1. Myth: One in four women in college has been the victim of rape or attempted rape.
Fact: This mother of all factoids is based on a fallacious feminist study commissioned by Ms. magazine. The researcher, Mary Koss, hand-picked by hard-line feminist Gloria Steinem, acknowledges that 73 percent of the young women she counted as rape victims were not aware they had been raped. Forty-three percent of them were dating their “attacker” again.
Rape is a uniquely horrible crime. That is why we need sober and responsible research. Women will not be helped by hyperbole and hysteria. Truth is no enemy of compassion, and falsehood is no friend.
(Nara Schoenberg and Sam Roe, “The Making of an Epidemic,” Toledo Blade, October 10, 1993; and Neil Gilbert, “Examining the Facts: Advocacy Research Overstates the Incidence of Data and Acquaintance Rape,” Current Controversies in Family Violence eds. Richard Gelles and Donileen Loseke, Newbury Park, CA.: Sage Publications, 1993, pp.120-132; and Campus Crime and Security, Washington, D.C.: U.S. Department of Education, 1997. *According to this study, campus police reported 1,310 forcible sex offenses on U.S. campuses in one year. That works out to an average of fewer than one rape per campus.)
2. Myth: Women earn 75 cents for every dollar a man earns.
Fact: The 75 cent figure is terribly misleading. This statistic is a snapshot of all current full-time workers. It does not consider relevant factors like length of time in the workplace, education, occupation, and number of hours worked per week. (The experience gap is particularly large between older men and women in the workplace.) When economists do the proper controls, the so-called gender wage gap narrows to the point of vanishing.
(Essential reading: Women’s Figures: An Illustrated Guide to the Economic Progress of Women in America, by Diana Furchtgott-Roth and Christine Stolba, published by the Independent Women’s Forum and the American Enterprise Institute, Washington, D.C. 2000.)
3. Myth: 30 percent of emergency room visits by women each year are the result of injuries from domestic violence.
Fact: This incendiary statistic is promoted by gender feminists whose primary goal seems to be to impugn men. Two responsible government studies report that the nationwide figure is closer to one percent. While these studies may have missed some cases of domestic violence, the 30% figure is a wild exaggeration.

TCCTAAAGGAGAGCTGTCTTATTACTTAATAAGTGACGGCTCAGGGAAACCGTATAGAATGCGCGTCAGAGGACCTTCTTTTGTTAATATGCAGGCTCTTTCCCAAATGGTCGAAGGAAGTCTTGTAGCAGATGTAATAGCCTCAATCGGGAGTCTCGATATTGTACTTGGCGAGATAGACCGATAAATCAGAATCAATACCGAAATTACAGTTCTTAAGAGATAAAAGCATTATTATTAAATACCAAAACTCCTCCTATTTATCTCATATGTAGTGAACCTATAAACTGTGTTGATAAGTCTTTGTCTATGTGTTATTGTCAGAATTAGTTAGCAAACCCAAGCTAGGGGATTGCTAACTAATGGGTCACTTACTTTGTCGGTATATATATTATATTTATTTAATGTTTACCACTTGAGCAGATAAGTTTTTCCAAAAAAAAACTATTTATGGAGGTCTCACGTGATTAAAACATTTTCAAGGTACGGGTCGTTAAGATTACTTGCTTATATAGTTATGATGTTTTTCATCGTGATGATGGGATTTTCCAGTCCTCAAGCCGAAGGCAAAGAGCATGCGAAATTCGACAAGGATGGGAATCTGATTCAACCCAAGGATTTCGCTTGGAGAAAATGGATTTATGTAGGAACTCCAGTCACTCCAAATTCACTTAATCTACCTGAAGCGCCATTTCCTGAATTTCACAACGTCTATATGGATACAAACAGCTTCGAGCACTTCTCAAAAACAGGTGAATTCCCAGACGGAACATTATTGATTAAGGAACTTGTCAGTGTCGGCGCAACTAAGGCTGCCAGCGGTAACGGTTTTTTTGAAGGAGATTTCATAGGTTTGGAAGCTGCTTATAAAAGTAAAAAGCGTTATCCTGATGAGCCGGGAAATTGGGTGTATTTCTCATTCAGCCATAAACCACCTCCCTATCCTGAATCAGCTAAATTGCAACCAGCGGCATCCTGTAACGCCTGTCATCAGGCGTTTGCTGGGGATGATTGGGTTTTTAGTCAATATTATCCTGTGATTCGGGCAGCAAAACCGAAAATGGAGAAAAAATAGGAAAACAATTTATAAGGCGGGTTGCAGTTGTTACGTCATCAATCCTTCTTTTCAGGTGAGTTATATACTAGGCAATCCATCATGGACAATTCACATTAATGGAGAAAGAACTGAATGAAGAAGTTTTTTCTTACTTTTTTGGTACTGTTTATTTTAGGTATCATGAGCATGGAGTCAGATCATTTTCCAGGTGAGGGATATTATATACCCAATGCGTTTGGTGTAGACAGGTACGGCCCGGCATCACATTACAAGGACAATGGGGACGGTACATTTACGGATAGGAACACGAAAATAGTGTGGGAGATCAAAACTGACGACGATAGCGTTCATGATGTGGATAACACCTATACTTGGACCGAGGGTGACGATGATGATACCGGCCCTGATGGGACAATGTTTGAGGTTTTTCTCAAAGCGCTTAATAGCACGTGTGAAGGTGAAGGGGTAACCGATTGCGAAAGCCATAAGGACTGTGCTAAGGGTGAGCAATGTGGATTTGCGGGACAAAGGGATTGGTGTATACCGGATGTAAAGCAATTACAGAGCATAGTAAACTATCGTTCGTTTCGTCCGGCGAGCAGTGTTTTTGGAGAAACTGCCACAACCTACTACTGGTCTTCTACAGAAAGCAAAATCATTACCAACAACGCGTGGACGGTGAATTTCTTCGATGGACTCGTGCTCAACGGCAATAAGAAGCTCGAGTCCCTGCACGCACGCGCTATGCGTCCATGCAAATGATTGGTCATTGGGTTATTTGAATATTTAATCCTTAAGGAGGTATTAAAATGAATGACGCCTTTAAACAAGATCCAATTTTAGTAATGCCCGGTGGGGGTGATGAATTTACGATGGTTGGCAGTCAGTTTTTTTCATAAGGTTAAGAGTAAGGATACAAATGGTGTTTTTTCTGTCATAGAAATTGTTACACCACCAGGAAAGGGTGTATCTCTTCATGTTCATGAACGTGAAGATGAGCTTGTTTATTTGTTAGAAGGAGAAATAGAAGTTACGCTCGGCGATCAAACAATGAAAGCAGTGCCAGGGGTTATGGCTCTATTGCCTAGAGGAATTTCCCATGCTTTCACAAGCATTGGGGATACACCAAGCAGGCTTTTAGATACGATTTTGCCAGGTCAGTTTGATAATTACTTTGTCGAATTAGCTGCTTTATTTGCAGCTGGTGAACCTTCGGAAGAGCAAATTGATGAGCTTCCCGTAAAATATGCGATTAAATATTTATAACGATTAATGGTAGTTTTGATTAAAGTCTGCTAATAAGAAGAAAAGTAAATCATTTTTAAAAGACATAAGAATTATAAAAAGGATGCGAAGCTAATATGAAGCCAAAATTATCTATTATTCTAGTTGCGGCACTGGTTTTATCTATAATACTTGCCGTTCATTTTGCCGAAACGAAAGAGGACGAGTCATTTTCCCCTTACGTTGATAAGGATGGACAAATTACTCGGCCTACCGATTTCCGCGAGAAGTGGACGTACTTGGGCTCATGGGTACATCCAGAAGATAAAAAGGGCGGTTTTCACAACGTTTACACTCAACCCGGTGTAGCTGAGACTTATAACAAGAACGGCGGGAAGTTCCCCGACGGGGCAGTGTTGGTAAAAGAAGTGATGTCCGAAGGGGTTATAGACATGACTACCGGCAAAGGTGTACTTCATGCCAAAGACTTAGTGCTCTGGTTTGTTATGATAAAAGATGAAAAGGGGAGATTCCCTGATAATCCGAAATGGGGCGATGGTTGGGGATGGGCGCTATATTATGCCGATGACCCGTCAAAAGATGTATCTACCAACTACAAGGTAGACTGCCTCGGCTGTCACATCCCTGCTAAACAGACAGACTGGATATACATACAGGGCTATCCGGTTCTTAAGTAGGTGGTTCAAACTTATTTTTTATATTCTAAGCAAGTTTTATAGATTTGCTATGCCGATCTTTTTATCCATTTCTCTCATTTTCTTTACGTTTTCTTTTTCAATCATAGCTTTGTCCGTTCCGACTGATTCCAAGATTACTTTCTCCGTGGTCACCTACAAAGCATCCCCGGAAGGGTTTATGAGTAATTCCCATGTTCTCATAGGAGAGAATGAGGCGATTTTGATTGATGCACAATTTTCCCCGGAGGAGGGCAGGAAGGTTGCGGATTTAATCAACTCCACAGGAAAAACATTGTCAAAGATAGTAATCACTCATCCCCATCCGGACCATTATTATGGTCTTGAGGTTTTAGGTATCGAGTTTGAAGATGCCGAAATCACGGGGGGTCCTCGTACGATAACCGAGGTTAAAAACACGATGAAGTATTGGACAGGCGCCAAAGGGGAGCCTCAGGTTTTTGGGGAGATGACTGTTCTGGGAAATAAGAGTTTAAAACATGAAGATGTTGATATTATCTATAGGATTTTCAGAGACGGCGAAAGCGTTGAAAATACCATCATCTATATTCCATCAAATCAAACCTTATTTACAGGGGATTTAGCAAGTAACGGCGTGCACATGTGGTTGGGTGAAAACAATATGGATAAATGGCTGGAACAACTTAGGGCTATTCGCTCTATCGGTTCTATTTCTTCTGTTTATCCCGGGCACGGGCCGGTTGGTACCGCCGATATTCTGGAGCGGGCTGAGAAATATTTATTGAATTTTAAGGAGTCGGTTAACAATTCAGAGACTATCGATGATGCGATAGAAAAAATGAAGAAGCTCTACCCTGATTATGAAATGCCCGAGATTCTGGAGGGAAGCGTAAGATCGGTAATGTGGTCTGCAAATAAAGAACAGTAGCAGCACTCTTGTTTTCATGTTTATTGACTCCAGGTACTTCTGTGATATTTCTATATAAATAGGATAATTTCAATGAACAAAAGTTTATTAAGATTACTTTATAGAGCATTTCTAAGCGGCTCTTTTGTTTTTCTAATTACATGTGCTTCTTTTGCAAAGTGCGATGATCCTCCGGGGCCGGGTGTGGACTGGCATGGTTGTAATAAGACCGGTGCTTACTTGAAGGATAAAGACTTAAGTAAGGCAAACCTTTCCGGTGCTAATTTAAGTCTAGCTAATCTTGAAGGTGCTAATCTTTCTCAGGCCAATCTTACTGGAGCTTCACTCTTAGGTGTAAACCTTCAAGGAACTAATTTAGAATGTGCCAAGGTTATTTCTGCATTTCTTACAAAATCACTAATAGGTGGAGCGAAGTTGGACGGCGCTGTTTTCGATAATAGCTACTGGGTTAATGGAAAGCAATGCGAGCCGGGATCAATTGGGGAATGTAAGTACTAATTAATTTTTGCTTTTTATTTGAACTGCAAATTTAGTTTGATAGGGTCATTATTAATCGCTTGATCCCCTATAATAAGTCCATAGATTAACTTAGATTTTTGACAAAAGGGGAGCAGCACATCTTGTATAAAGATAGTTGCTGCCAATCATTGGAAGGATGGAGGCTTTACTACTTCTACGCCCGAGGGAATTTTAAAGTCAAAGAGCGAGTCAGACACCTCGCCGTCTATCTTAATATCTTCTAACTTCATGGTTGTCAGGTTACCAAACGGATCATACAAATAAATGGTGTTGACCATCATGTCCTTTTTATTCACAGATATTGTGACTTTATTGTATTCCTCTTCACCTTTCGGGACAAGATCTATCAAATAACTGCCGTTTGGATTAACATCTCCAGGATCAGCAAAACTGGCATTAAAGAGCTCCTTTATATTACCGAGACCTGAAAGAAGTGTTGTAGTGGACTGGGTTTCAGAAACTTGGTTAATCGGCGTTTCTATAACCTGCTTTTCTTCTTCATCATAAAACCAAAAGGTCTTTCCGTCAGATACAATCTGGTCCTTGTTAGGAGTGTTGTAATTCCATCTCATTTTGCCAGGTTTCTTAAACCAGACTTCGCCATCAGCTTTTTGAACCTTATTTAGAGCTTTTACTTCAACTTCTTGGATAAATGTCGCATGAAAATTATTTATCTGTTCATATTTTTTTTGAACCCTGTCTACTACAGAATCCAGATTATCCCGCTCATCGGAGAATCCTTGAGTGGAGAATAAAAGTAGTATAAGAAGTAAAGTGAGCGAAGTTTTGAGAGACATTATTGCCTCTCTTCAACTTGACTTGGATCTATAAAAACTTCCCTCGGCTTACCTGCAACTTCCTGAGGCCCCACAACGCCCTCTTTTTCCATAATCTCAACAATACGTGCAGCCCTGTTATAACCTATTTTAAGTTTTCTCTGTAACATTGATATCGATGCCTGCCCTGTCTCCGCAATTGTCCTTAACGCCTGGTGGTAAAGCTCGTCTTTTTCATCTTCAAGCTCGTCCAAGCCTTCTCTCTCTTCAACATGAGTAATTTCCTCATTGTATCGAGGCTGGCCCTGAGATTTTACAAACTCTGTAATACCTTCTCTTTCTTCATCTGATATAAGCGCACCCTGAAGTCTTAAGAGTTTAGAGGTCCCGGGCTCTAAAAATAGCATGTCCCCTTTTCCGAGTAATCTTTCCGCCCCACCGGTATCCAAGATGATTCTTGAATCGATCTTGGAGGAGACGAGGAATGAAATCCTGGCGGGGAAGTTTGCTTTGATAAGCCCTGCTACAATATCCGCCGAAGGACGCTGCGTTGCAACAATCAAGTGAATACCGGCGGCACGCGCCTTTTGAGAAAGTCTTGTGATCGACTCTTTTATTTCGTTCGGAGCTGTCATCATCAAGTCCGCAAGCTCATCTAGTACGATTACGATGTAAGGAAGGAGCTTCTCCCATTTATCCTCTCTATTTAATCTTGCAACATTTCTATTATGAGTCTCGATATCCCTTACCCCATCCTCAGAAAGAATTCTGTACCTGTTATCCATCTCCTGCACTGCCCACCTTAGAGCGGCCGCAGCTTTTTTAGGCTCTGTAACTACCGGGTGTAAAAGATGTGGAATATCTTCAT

(National Center for Health Statistics, National Hospital Ambulatory Medical Care Survey: 1992 Emergency Department Summary , Hyattsville, Maryland, March 1997; and U.S. Bureau of Justice Statistics, Violence-Related Injuries Treated in Hospital Emergency Departments: Washington, D.C., August 1997.)
4. Myth: The phrase “rule of thumb” originated in a man’s right to beat his wife provided the stick was no wider than his thumb.
Fact: This is an urban legend that is still taken seriously by activist law professors and harassment workshoppers. The Oxford English Dictionary has more than twenty citations for phrase “rule of thumb” (the earliest from 1692), but not a single mention of beatings, sticks, or husbands and wives.
(For a definitive debunking of the hoax see Henry Ansgar Kelly, “Rule of Thumb and the Folklaw of the Husband’s Stick,” The Journal of Legal Education, September 1994.)
5. Myth: Women have been shortchanged in medical research.
Fact: The National Institutes of Health and drug companies routinely include women in clinical trials that test for effectiveness of medications. By 1979, over 90% of all NIH-funded trials included women. Beginning in 1985, when the NIH’s National Cancer Center began keeping track of specific cancer funding, it has annually spent more money on breast cancer than any other type of cancer. Currently, women represent over 60% of all subjects in NIH-funded clinical trails.
(Essential reading: Cathy Young and Sally Satel, “The Myth of Gender Bias in Medicine,” Washington, D.C.: The Women’s Freedom Network, 1997.)
6.Myth: Girls have been shortchanged in our gender-biased schools
Fact: No fair-minded person can review the education data and conclude that girls are the have-nots in our schools. Boys are slightly ahead of girls in math and science; girls are dramatically ahead in reading and writing. (The writing skills of 17-year-old boys are at the same level as 14-year- old girls.) Girls get better grades, they have higher aspirations, and they are more likely to go to college.